Here I have a query regarding the A Star Search Algorithm. I'm building what is known as the 8 piece puzzle. This is a game with 9 places (1 is empty) and you have to arrange the tiles in a correct order to meet the goal position.

I just need to verify that I have written the algorithm correctly so I can seek elsewhere in my code for the issue.

I personally believe that the algorithm is correct because it is able to solve the first pre-set puzzle I have created which only requires one move to reach the goal position. However, it is unable to solve the puzzles which require more moves.

I've tried to get this to work in 3 different ways and all bring the same issue.

**Attempt 1:**

```
while (openList.Count() > 0)
{
PuzzleNode currentNode;
var orderedOpenList = openList.OrderBy(PuzzleNode => PuzzleNode.getPathCost());
currentNode = orderedOpenList.First();
if (compare(currentNode.getPuzzle(), goalArray) == true)
{
//openList.RemoveAt(0); //POLL
break;
// otherwise push currentNode onto closedList & remove from openList
}
else
{
openList.Remove(currentNode);
closedList.Add(currentNode);
}
//generate all the neighbor nodes
generateSuccessors(currentNode, tempList);
for (int i = 0; i < tempList.Count(); i++)
{
PuzzleNode tempNode = tempList[i];
//skip the node if it's in the closed list
if (closedList.Contains(tempNode))
{
continue;
}//end if
//We need to ensure that the G we have seen here is the shortest one
int gScore = currentNode.getG() + 1;
if (!openList.Contains(tempNode) || gScore < tempNode.getG())
{
tempNode.setParentNode(currentNode);
tempNode.setH(tempNode.calcH(currentHueristic, tempNode.getPuzzle(), goalArray));
tempNode.setG(gScore);
tempNode.updatePathCost();
if (!openList.Contains(tempNode))
{
openList.Add(tempNode);
}//end if
}//end if
}//end for
}//end while
```

**Attempt 2:**

```
while (openList.Count() > 0)
{
PuzzleNode currentNode = GetBestNodeFromOpenList(openList);
openList.Remove(currentNode);
closedList.Add(currentNode);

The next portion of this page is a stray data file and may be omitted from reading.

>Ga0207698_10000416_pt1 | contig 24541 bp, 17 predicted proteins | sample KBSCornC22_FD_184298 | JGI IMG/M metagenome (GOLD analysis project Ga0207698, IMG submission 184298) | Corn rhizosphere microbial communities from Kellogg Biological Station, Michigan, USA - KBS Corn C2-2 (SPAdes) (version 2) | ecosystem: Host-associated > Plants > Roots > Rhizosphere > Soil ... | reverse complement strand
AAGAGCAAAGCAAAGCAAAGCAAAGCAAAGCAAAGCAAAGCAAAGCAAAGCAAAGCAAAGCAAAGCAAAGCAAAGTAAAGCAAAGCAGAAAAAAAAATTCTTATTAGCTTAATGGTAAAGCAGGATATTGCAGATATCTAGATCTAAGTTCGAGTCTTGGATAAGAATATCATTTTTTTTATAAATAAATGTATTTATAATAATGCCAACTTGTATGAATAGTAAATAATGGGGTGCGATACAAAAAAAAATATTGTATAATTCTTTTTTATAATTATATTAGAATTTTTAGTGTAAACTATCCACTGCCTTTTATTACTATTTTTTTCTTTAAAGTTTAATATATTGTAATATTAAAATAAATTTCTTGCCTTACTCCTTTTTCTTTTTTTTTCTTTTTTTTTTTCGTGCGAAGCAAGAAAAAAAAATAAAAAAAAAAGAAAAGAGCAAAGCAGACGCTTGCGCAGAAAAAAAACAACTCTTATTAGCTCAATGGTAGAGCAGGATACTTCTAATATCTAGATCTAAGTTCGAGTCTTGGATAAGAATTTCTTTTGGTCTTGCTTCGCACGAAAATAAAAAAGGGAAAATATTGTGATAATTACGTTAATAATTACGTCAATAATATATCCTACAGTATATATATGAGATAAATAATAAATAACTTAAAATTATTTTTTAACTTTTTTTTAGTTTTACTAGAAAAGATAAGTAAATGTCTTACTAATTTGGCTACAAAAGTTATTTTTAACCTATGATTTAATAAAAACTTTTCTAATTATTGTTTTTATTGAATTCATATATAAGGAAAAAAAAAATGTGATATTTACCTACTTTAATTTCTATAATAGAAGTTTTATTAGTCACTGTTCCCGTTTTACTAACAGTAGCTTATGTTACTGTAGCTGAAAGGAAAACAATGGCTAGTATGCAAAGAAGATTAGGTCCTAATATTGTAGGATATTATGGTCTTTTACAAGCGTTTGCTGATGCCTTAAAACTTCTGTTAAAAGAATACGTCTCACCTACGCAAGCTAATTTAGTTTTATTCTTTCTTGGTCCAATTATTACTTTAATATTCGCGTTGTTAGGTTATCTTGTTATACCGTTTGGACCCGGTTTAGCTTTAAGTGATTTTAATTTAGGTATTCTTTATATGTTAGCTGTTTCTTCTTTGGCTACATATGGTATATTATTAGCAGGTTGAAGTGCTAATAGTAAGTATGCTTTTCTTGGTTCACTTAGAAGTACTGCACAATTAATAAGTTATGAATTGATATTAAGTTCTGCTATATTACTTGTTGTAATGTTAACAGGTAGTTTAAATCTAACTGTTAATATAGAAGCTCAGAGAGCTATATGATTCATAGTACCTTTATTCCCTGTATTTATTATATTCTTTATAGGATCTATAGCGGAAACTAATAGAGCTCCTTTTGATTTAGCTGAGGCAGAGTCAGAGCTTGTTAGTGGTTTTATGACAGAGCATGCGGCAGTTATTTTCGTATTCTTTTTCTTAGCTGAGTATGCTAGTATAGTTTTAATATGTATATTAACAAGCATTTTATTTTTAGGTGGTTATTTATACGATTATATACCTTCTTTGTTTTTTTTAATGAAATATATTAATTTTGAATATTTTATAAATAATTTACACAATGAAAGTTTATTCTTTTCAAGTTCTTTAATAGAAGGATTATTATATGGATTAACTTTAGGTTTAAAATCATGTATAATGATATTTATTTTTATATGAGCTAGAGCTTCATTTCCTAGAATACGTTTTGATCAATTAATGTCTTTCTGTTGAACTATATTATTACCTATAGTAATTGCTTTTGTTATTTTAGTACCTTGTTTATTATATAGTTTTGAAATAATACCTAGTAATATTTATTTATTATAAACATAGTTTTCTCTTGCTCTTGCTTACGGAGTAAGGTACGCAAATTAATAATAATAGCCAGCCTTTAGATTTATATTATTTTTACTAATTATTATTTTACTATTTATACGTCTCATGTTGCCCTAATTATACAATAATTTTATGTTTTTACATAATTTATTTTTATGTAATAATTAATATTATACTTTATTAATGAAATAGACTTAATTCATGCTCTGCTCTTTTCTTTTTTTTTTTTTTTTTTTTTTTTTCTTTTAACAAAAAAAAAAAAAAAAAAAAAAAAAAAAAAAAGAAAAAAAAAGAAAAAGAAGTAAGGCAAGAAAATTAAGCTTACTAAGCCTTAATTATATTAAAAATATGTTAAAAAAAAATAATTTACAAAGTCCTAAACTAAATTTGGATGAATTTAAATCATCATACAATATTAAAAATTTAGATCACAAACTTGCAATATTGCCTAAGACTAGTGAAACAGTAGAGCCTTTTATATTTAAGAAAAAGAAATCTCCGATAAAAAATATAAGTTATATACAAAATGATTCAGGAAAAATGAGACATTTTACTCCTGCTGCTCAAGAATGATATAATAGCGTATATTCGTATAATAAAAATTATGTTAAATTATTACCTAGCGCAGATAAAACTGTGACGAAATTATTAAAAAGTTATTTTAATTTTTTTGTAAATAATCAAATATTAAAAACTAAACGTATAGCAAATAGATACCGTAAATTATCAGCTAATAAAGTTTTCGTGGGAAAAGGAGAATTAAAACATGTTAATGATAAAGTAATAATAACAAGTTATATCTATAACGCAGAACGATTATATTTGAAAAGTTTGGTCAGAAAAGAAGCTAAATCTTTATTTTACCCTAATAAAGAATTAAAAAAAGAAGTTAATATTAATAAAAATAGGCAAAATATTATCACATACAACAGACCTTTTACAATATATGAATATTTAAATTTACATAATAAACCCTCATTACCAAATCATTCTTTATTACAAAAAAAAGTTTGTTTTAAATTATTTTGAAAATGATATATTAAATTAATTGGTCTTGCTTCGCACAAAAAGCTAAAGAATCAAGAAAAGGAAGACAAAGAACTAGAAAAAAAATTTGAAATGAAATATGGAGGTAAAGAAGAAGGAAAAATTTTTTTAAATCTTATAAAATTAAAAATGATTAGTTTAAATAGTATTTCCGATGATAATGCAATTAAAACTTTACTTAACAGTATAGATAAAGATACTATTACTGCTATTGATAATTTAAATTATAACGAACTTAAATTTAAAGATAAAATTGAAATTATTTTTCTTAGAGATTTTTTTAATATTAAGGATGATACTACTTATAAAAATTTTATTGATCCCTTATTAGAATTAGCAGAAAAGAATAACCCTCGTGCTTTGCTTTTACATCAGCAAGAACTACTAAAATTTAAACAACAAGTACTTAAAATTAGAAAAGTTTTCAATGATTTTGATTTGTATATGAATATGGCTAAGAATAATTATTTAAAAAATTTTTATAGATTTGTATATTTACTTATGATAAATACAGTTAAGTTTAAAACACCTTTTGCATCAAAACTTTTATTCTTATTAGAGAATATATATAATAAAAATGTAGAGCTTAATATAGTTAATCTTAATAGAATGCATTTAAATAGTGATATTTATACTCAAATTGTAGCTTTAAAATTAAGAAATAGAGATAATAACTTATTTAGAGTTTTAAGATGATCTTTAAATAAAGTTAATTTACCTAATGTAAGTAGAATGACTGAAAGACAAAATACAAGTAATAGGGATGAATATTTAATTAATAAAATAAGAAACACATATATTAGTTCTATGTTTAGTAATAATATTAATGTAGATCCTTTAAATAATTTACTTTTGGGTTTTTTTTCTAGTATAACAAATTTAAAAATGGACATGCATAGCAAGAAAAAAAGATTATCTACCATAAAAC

generateSuccessors(currentNode, tempList);
foreach (PuzzleNode successorNode in tempList)
{
if (compare(successorNode.getPuzzle(), goalArray) == true)
{
//goto thebreak;
return successorNode;
}
successorNode.setG(currentNode.getG() + 1);
successorNode.setH(successorNode.calcH(currentHueristic, successorNode.getPuzzle(), goalArray));
successorNode.updatePathCost();
if (OpenListHasBetterNode(successorNode, openList))
continue;
openList.Add(successorNode);
}
}//end while
private static PuzzleNode GetBestNodeFromOpenList(IEnumerable<PuzzleNode> openList)
{
return openList.OrderBy(n => n.getPathCost()).First();
}
private static bool OpenListHasBetterNode(PuzzleNode successor, IEnumerable<PuzzleNode> list)
{
return list.FirstOrDefault(n => n.getG().Equals(successor.getG())
&& n.getPathCost() < successor.getPathCost()) != null;
}
```

Attempt 2 is an alteration of an algorithm I found on the internet: Solving the 8-Puzzle Problem

However I done my best to follow the psuedocode on wikipedia:

```
function A*(start,goal)
closedset := the empty set // The set of nodes already evaluated.
openset := {start} // The set of tentative nodes to be evaluated, initially containing the start node
came_from := the empty map // The map of navigated nodes.
g_score[start] := 0 // Cost from start along best known path.
// Estimated total cost from start to goal through y.
f_score[start] := g_score[start] + heuristic_cost_estimate(start, goal)
while openset is not empty
current := the node in openset having the lowest f_score[] value
if current = goal
return reconstruct_path(came_from, goal)
remove current from openset
add current to closedset
for each neighbor in neighbor_nodes(current)
tentative_g_score := g_score[current] + dist_between(current,neighbor)
if neighbor in closedset
if tentative_g_score >= g_score[neighbor]
continue
if neighbor not in openset or tentative_g_score < g_score[neighbor]
came_from[neighbor] := current
g_score[neighbor] := tentative_g_score
f_score[neighbor] := g_score[neighbor] + heuristic_cost_estimate(neighbor, goal)
if neighbor not in openset
add neighbor to openset
```

I ask whether you can find an issue because I'm confused as to why it would work for only one of the puzzles. The **only** this seperate these puzzles is the amount of moves needed to solve to the goal state.

I've debugged for hours and I just can't see it, I also can't see where else in my code could have an issue. So I guess I'm just asking, does this look correct to you?

**Any** questions be sure to ask and I'll provide more information where possible!
Thank you in advance!

I personally believe that the algorithm is correct because it is able to solve the first pre-set puzzle I have created which only requires one move to reach the goal position. However, it is unable to solve the puzzles which require more moves." This doesn't make any sense. You believe the algorithm is correctbecauseit gives the wrong answer for everything but the most trivial cases? – Eric Lippert Apr 19 '13 at 21:27